The Best Short Stories about Friendship

Friendship is such a universal and central theme to all of our lives, that picking just a small number of the best short stories about such a broad theme is always going to be a challenge. However, the following stories are by some of the finest masters of the short story form, and all of them touch upon friendship. Indeed, friendship is the central theme in many of them.

Henry James, ‘The Beast in the Jungle’.

In this longer tale from 1903 – it’s so long it is sometimes categorised as a ‘novella’ – Henry James uses his interest in delay to explore a friendship between a man and a woman which never turns into a romantic relationship because the man, John Marcher, fears that something terrible is going to befall him. What follows is one of James’s finest stories about death and how irrational fear of death at every turn can prompt us to hide away from living.

His stalwart and patient female companion, May, stands by his side and tries to help him make sense of this mysterious and imprecise threat which he feels hangs over him. Will this ‘beast’ lurking in the jungle of his unconscious ever be unleashed? Perhaps James’s finest example of a subversion of the traditional love story.

Oscar Wilde, ‘The Devoted Friend’.

This is one of the fairy tales for children written by the Irish author Oscar Wilde (1854-1900). It was published in the 1888 collection The Happy Prince and Other Tales.

‘The Devoted Friend’ is about a Miller named Hugh, who professes to be devoted to his friend Hans, but in actual fact he uses Hans and insists on his performing endless favours for him without Hugh giving anything back in return. The story is about a very one-sided friendship, and evokes sympathy for poor Hans as we realise how selfish Hugh is towards his kind friend. A friend in need and all that …

O. Henry, ‘Telemachus, Friend’.

The (very) short stories of the US short-story writer O. Henry, whose real name was William Sydney Porter (1862-1910), are characterised by their irony, their occasional sentimentality, and by their surprise twist endings.

The narrator of this story is returning from a hunting trip in New Mexico when he heard the ensuing tale from a hotel proprietor named Telemachus Hicks. When the narrator pointed to Hicks’ mutilated ear, Hicks said that the ear was a relic of true friendship …

Saki, ‘Fur’.

We get a somewhat more cynical take on friendship in this story from Hector Hugh Munro (1870-1916), who wrote under the pseudonym Saki. A young woman named Suzanne wants her wealthy cousin Bertram to buy her an expensive birthday present. Her friend Eleanor devises a plan to help steer this relative towards buying Suzanne a silver-fox stole: the ‘fur’ of the story’s title.

James Joyce, ‘After the Race’.

This story, from James Joyce’s 1914 collection Dubliners, focuses on what happens after a motorcar race has finished, over the rest of the day – and throughout the same night. The protagonist, Jimmy Doyle, and his European friends walk around Dublin, go to dinner at a hotel, talk about politics and music among other things, and then catch the train to the harbour where they go to a yacht and proceed to get drunk dancing and playing cards.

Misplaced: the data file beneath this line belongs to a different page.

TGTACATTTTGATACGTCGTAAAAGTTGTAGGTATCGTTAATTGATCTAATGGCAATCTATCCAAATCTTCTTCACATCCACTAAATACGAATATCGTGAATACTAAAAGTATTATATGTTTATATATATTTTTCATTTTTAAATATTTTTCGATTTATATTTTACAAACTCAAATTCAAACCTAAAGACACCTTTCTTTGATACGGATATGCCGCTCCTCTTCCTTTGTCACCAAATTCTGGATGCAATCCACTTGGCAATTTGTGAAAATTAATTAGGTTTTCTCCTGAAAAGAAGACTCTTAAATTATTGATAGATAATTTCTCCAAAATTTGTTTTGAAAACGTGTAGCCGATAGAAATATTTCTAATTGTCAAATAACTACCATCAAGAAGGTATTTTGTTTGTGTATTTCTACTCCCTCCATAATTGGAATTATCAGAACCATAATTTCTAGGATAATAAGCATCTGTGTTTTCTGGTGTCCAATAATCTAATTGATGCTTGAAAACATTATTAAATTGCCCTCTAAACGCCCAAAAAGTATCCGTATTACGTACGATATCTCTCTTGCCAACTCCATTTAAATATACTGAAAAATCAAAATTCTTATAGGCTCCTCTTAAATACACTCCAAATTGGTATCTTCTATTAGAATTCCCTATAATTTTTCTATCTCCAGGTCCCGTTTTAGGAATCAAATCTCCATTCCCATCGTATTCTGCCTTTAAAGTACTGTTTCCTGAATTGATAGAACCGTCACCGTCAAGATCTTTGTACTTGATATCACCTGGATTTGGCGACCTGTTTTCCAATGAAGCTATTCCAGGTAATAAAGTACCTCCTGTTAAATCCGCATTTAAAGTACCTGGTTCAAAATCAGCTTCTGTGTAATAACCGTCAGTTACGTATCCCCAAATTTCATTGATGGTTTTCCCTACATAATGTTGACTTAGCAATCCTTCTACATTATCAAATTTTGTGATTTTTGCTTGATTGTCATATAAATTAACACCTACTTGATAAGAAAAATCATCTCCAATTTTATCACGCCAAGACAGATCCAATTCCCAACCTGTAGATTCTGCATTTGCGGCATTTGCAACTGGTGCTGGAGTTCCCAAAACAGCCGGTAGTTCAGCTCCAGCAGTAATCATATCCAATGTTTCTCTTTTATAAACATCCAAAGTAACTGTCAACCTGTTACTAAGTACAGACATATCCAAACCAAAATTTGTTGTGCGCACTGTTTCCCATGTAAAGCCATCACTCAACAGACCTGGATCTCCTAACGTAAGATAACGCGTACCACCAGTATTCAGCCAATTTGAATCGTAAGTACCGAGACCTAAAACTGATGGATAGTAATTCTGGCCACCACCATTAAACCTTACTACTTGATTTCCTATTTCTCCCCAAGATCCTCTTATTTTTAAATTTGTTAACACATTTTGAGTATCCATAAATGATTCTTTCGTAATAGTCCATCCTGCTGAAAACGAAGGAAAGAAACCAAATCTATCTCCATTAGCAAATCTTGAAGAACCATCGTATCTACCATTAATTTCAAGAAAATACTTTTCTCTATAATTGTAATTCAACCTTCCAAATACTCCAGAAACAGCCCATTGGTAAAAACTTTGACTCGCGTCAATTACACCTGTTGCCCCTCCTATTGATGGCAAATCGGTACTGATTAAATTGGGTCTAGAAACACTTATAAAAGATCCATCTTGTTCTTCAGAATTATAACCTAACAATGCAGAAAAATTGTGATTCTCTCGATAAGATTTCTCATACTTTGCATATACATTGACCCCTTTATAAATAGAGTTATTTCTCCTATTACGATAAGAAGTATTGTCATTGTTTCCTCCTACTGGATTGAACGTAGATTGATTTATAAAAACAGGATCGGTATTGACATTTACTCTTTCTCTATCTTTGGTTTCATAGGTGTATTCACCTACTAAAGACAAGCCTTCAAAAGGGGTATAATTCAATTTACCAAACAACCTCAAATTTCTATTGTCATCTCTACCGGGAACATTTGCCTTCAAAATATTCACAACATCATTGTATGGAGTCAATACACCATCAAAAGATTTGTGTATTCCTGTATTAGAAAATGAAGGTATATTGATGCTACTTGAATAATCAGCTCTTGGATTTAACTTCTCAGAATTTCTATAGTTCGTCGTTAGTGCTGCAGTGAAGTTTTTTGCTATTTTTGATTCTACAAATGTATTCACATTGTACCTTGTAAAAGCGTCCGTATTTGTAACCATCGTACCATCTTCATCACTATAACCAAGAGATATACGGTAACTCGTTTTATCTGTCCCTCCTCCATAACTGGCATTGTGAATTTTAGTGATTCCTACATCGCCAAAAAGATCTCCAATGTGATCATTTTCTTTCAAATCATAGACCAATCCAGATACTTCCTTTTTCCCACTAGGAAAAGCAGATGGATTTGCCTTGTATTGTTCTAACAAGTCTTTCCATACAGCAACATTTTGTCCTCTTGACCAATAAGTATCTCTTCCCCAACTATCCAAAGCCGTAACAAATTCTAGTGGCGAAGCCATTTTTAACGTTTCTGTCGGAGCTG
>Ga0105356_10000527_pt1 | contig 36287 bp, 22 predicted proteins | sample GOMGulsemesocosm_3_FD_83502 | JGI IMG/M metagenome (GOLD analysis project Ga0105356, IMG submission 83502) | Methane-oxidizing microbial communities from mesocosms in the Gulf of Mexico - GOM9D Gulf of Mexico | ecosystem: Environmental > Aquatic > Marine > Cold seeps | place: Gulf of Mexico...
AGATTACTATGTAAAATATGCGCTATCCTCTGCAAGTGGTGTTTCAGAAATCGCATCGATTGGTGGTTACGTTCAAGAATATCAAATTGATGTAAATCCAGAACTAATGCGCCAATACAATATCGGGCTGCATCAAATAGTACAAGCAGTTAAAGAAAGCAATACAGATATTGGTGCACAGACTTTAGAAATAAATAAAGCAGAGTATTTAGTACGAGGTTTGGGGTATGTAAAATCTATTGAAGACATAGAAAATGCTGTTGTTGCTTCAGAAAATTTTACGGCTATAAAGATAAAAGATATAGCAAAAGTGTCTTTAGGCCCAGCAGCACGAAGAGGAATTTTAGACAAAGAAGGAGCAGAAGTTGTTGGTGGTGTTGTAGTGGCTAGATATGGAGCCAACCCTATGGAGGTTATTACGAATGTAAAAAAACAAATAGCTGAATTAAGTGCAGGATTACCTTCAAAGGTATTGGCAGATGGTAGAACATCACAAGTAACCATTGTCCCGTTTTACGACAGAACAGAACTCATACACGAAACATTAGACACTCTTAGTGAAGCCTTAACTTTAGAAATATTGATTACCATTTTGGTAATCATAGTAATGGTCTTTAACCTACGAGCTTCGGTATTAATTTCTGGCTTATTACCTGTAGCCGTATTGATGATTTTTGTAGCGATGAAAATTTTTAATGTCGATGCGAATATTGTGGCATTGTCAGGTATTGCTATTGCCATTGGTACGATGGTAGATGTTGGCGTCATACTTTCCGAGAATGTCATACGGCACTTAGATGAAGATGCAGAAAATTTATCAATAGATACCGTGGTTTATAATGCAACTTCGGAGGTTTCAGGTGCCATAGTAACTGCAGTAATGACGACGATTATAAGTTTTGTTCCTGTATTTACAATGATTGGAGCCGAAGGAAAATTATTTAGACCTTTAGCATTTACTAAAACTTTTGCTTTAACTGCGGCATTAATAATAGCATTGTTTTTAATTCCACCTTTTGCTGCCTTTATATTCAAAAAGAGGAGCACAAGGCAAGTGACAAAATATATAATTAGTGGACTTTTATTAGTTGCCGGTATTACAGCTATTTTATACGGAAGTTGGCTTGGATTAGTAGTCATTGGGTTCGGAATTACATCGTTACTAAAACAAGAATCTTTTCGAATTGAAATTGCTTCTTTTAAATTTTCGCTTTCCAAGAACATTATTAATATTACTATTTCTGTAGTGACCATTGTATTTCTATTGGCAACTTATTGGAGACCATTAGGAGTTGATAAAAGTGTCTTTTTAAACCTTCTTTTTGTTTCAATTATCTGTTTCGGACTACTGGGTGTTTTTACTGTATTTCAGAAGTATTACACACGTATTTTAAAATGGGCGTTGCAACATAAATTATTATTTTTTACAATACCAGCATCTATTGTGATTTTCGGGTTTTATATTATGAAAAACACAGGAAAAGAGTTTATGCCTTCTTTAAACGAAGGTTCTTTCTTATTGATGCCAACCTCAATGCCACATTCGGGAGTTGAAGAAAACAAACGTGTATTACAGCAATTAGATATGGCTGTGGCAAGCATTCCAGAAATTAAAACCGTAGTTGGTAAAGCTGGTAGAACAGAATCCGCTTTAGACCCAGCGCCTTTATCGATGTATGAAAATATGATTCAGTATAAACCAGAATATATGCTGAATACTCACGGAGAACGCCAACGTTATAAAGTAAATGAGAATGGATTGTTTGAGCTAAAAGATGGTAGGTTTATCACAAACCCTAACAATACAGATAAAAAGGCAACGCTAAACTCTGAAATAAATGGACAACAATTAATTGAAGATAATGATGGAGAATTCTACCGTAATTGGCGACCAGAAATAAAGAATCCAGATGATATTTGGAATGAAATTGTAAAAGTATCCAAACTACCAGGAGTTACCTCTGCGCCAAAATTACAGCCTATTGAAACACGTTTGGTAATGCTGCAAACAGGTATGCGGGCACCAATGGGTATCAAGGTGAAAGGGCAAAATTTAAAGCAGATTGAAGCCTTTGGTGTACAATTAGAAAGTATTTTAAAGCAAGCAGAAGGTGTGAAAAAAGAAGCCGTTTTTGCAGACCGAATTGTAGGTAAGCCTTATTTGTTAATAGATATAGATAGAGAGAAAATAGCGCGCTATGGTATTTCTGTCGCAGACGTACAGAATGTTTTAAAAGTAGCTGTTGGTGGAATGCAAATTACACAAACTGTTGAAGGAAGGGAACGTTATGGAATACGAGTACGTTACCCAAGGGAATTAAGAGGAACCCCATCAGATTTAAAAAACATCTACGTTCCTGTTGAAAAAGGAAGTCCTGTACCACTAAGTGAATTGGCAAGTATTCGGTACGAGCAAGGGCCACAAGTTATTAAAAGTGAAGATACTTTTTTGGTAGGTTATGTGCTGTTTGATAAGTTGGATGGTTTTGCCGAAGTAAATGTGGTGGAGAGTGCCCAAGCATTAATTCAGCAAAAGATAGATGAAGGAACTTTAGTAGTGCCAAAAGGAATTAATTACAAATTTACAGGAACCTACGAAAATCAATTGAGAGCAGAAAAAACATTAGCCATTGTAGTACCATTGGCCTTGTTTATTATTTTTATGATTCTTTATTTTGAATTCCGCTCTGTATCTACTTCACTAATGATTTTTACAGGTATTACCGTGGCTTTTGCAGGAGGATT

J. D. Salinger, ‘Pretty Mouth and Green My Eyes’.

‘Pretty Mouth and Green My Eyes’ is, fundamentally, a story about lies and deception, in which three people involved in an eternal love triangle show themselves all to be dishonest in their dealings with each other.

Lee and Joanie are being dishonest to Arthur by conducting an affair behind his back. Meanwhile, Arthur, too, is capable of deceit, phoning his friend back and pretending that his wife has come home after all. The friendship between Arthur and Lee forms the centrepiece of this Salinger story.

Grace Paley, ‘Friends’.

Paley (1922-2007) offers us a tale of three female friends, Ann, Susan, and Faith. Faith narrates the story of the three friends’ visit to see their friend Selena, who is dying, and its aftermath, which sees the three central characters reminiscing about their lives and their friendship together.

Donald Barthelme, ‘Some of Us Had Been Threatening Our Friend Colby’.


The American writer Donald Barthelme (1931-89) is sometimes labelled as a ‘postmodernist’ writer (a label he was not entirely comfortable with, but reluctantly accepted) and, occasionally, ‘metafiction’ (a label he was less happy with). Many of his stories are deliberately absurdist, with hilarious but sometimes unnerving results.

This short story was first published in his 1976 anthology, Amateurs. The unsettling story sees a group of friends discussing how to hang their friend for committing an unnamed offence.

Alice Munro, ‘Hateship, Friendship, Courtship, Loveship, Marriage’.

Alice Munro (born 1931) is one of the leading contemporary writers of short stories. This story, set in Ontario in Canada, focuses on the friendship between Sabitha and Edith. Edith convinces Sabitha to forge love letters from Sabitha’s father to Johanna, the unmarried housekeeper for Sabitha. But Edith and Sabitha’s cruel trick will have terrible ramifications for poor Johanna.

Raymond Carver, ‘Where I’m Calling From

Let’s conclude this pick of classic friendship stories with a short story by the American writer Raymond Carver (1938-88), originally published in the New Yorker in 1982.

The story is about a man trying to give up alcohol dependency in a rehabilitation centre, and his attempts to call his estranged wife and current girlfriend, hence the story’s title, ‘Where I’m Calling From’. The story takes in the themes of loneliness, alienation, and the need for human connection and friendship.

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